The Appalachian Language = Music To My Ears

My life in Appalachia - Off is anywhere but here

Anyone who reads the Blind Pig and The Acorn will quickly figure out I’m crazy in love with the unique colorful language of Appalachia.

I’ve never been embarrassed about my accent, even when someone pointed it out in a critical or mocking way. Pap instilled the need to be who you are in myself and my brothers from an early age and I guess that’s why I’ve never been bothered that I don’t use correct English or that I say words different than most folks.

I think Appalachian accents are like lovely music. You don’t hear them as often these days, even here in my area the accent has diminished somewhat.

There is something so comforting about the Appalachian accent to me. I’m sure folks from other areas fill the exact same way about the accent they’re most familiar with.

I used to sit at a reception desk at work. I greeted everyone who came in the door and directed them to the appropriate area in addition to answering the phone. One time a middle age man came in and after we spoke for a moment he headed on to complete the business he had come to take care of.

On his way out he stopped and asked me who I was-you know who I belonged to. He said “I can tell you’re one of us. Who’s your family?”

One might think the gentlemen was being exclusionary or rude by saying he could tell I was one of us. But he wasn’t.

What he meant was that he had come into an intimidating sort of place in a pair of pointer overalls and that it was nice to hear my voice there. How do I know that? Because I’ve been in that very position before.

More than once I’ve found myself in a strange or frightening situation far from home and been comforted by the voice of someone talking that sounded like me. They might not have even been talking to me, but hearing that accent still gave me a feeling of a warm hug or a pat on the back.

Lonnie Dockery, who was a faithful Blind Pig reader until his death, once told me a story about being homesick and hearing a familiar voice.

Lonnie was in the Marines and he hadn’t been home in good long time. He was flying from one place to another and was in an airport in California. He said he noticed a jar of sorghum syrup sticking out of another man’s bag. Lonnie pointed at it and asked him if he liked syrup. Lonnie said in one of those small world ways it turned out the man was from the mountains of Appalachia too. Lonnie said hearing the man talk of syrup and home made him feel like he was back at his own home sitting at his mamma’s kitchen table.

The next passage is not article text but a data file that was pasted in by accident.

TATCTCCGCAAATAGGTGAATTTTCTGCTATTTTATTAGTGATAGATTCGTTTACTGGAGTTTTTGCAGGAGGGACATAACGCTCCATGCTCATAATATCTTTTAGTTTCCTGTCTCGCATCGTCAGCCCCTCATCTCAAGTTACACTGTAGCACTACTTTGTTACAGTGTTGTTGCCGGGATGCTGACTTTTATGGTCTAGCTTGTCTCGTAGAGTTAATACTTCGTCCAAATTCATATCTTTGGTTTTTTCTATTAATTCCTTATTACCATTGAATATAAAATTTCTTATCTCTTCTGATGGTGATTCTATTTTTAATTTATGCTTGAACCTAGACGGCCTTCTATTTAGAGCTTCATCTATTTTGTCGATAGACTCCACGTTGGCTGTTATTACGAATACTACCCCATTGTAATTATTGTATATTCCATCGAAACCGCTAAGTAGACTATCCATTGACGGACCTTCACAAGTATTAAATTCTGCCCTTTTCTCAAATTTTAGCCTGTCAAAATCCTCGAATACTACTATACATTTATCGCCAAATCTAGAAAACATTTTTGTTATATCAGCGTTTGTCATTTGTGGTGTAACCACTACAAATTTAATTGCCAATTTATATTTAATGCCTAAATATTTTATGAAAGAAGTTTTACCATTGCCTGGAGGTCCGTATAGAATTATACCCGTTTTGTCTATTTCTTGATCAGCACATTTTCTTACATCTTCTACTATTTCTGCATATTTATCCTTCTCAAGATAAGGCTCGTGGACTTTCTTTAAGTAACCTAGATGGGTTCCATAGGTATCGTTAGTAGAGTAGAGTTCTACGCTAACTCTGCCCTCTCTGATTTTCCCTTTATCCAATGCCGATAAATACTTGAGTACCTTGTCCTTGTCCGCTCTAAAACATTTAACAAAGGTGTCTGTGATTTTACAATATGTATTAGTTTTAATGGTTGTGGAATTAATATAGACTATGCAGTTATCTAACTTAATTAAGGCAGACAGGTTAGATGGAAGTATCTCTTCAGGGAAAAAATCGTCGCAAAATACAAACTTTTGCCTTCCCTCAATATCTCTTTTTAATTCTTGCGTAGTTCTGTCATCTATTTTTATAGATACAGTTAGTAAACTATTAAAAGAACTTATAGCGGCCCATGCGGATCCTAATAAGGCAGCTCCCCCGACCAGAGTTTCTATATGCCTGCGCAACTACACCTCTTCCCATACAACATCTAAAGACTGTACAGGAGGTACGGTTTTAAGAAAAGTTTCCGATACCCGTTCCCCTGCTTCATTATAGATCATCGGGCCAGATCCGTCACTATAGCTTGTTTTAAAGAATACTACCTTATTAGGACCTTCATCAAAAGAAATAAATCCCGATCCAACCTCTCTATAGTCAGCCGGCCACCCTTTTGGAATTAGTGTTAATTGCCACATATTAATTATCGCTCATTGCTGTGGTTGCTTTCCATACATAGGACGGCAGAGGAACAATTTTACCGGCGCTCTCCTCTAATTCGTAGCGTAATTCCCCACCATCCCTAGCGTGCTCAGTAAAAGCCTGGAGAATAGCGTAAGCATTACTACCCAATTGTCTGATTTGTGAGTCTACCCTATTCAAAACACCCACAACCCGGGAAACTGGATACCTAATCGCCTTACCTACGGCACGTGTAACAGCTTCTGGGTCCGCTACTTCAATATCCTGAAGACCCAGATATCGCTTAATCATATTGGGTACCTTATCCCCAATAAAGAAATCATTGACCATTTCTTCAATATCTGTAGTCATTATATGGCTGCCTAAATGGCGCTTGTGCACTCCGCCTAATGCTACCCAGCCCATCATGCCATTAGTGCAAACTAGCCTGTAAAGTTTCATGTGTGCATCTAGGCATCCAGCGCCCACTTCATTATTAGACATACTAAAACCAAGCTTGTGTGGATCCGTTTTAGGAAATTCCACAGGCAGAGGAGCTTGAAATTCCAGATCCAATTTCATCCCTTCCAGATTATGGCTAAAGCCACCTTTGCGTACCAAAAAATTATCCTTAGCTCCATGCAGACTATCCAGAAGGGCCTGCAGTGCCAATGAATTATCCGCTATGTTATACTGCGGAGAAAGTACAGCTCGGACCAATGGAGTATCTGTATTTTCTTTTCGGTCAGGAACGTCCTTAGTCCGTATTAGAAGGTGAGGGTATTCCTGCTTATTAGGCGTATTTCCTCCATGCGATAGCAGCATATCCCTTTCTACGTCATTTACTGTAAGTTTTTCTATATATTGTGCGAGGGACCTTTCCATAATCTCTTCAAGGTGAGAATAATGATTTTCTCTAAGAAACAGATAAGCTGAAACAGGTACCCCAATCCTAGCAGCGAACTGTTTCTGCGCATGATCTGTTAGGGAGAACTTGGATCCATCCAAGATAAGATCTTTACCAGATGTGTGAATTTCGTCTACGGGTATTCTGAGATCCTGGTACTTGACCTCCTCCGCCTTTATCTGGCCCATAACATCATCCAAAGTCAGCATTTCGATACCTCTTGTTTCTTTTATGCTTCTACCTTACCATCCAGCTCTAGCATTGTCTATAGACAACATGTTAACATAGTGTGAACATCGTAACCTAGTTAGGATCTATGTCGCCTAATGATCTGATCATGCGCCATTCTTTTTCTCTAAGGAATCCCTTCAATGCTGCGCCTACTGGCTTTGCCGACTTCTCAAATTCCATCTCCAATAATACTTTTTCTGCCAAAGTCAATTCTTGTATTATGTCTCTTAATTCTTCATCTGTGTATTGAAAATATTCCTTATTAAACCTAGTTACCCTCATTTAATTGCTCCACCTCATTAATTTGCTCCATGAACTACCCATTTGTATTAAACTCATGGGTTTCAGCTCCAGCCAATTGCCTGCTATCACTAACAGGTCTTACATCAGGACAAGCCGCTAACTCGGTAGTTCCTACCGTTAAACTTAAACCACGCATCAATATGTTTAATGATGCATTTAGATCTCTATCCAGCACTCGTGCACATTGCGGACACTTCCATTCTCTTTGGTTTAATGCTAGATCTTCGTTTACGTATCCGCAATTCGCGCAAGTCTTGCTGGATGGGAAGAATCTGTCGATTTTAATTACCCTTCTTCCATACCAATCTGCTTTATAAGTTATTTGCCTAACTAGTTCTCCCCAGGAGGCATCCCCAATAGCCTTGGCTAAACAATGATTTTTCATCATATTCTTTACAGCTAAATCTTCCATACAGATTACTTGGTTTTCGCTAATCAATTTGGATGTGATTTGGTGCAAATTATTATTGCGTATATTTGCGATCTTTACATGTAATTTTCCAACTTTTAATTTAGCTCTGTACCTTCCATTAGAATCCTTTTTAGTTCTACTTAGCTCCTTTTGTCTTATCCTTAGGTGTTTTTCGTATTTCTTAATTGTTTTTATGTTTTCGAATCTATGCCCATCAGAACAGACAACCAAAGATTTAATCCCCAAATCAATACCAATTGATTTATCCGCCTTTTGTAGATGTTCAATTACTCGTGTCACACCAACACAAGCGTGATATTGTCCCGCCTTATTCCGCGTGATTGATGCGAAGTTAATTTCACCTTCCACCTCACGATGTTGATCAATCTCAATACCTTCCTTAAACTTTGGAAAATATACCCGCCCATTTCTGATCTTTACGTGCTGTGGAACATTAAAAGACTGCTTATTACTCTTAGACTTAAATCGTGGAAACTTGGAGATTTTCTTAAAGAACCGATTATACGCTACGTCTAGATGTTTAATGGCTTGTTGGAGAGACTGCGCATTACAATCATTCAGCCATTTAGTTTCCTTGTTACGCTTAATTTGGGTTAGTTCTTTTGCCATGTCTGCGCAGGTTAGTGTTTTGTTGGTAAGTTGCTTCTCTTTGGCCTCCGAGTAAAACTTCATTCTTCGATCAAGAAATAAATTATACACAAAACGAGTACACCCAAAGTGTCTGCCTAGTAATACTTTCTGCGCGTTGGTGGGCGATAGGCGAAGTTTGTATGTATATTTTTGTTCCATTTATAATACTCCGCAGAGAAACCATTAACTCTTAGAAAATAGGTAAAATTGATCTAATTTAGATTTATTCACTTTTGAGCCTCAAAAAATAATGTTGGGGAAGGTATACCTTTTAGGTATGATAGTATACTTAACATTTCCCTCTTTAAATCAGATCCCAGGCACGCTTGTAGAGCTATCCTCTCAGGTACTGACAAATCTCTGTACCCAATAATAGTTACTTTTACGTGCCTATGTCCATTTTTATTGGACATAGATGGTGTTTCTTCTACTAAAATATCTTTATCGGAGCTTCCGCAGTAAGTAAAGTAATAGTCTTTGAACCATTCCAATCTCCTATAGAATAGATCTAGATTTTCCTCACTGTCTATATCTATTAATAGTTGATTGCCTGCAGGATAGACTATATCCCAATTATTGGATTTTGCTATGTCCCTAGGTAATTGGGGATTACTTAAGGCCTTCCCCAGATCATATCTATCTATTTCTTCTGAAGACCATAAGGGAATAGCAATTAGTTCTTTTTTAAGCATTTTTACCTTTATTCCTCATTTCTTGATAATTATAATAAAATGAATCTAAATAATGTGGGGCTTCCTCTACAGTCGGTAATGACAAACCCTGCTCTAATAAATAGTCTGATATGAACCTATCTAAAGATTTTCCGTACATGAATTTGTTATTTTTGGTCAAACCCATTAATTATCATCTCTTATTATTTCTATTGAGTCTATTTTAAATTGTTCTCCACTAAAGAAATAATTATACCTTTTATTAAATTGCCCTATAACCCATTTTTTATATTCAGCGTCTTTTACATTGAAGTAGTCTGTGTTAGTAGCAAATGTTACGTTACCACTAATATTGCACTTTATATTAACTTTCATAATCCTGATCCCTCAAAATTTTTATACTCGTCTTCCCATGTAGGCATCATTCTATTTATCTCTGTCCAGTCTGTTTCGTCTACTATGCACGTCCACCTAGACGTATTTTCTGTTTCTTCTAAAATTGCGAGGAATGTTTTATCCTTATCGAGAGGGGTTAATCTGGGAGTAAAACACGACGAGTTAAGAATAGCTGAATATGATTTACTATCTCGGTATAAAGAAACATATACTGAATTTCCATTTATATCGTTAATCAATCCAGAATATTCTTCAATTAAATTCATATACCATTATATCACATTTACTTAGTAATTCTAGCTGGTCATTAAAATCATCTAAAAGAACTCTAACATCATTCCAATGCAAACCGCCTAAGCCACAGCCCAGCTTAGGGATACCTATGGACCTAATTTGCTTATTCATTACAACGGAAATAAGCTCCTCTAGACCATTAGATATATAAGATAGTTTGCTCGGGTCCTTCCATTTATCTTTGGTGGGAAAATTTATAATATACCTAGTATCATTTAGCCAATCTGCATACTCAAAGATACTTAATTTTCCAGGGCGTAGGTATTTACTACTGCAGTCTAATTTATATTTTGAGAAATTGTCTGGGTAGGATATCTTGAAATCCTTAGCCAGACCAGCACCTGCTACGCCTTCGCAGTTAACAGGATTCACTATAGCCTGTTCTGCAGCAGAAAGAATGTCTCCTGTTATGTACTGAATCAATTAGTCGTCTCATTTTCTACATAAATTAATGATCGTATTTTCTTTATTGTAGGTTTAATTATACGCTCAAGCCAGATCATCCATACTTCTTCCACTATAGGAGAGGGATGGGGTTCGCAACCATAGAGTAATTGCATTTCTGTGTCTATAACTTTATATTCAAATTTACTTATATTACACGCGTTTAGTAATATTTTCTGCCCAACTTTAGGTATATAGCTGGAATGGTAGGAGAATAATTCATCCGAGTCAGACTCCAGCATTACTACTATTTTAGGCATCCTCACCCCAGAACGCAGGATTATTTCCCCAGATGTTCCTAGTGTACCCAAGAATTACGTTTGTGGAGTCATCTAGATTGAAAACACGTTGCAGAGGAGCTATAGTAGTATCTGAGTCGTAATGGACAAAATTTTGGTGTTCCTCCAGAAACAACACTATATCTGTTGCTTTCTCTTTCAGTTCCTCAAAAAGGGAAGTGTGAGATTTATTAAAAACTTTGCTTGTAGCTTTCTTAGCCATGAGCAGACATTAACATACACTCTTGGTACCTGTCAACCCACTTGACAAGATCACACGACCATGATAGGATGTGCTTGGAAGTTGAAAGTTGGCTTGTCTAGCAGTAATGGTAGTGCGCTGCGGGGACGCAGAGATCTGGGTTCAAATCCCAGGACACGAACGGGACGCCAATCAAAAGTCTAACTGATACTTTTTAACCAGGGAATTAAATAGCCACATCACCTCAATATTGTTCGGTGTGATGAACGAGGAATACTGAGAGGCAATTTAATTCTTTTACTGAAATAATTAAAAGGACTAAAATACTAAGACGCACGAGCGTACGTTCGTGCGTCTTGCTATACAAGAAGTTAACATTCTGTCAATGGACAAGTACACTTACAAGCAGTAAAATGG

One of the sweetest stories I’ve ever heard about the Appalachian accent was written by a fellow blogger back several years ago.

This is what Jen had to say about the Appalachian accent:

My dad was proud to be a “hillbilly” from West Virginia and quite enjoyed referring to himself as such. He loved his native state and often spoke (in his southern drawl) of Appalachia’s rugged mountains and rivers (and cricks and hollers). Growing up (in Arizona and then Michigan), I never knew anyone else from West Virginia and hadn’t met my dad’s relatives. So I never made one particular connection – I had no idea he had an Appalachian accent.

I was about 22. My dad had already died (cancer), and I was on a college trip to rural Appalachia with Habitat for Humanity. We were deep in the hills of Tennessee, and an older local gentleman who was helping our crew stopped to ask me a question. That moment is still vivid in my memory, because out of his mouth seemed to come my dad’s voice. Only then did I have the revelation. My dad was not the only person to speak with his peculiar dialect – he was one of many and belonged to a people that I suddenly felt connected to.

I hope you’ve been fortunate enough to hear a good many Appalachian accents, and if you’ve never heard one then let me know and maybe I’ll give you a call so you can hear mine!

Tipper

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23 Comments

  • Reply
    Rev. RB
    September 21, 2017 at 7:16 pm

    What a poignant feeling and remembrance came into my heart at reading this!
    Born in NW PA, I’ve done a fair bit of traveling in my lifetime, ending up (so far) in the sand hills of NC. Now about a mile or two from the house where I grew up in McKean, PA, there’s a yard/farm equipment supply place called Pennock’s. It’s been there for decades. I suppose it’s still there.
    Anyway, one day Bro Tom and I were driving around town down here in the sand hills, and low and behold, on the back of the back seat of the car in front of us sat a grass green cap with white printing on it that looked familiar, and as we got closer, yep – it said “Pennock’s.”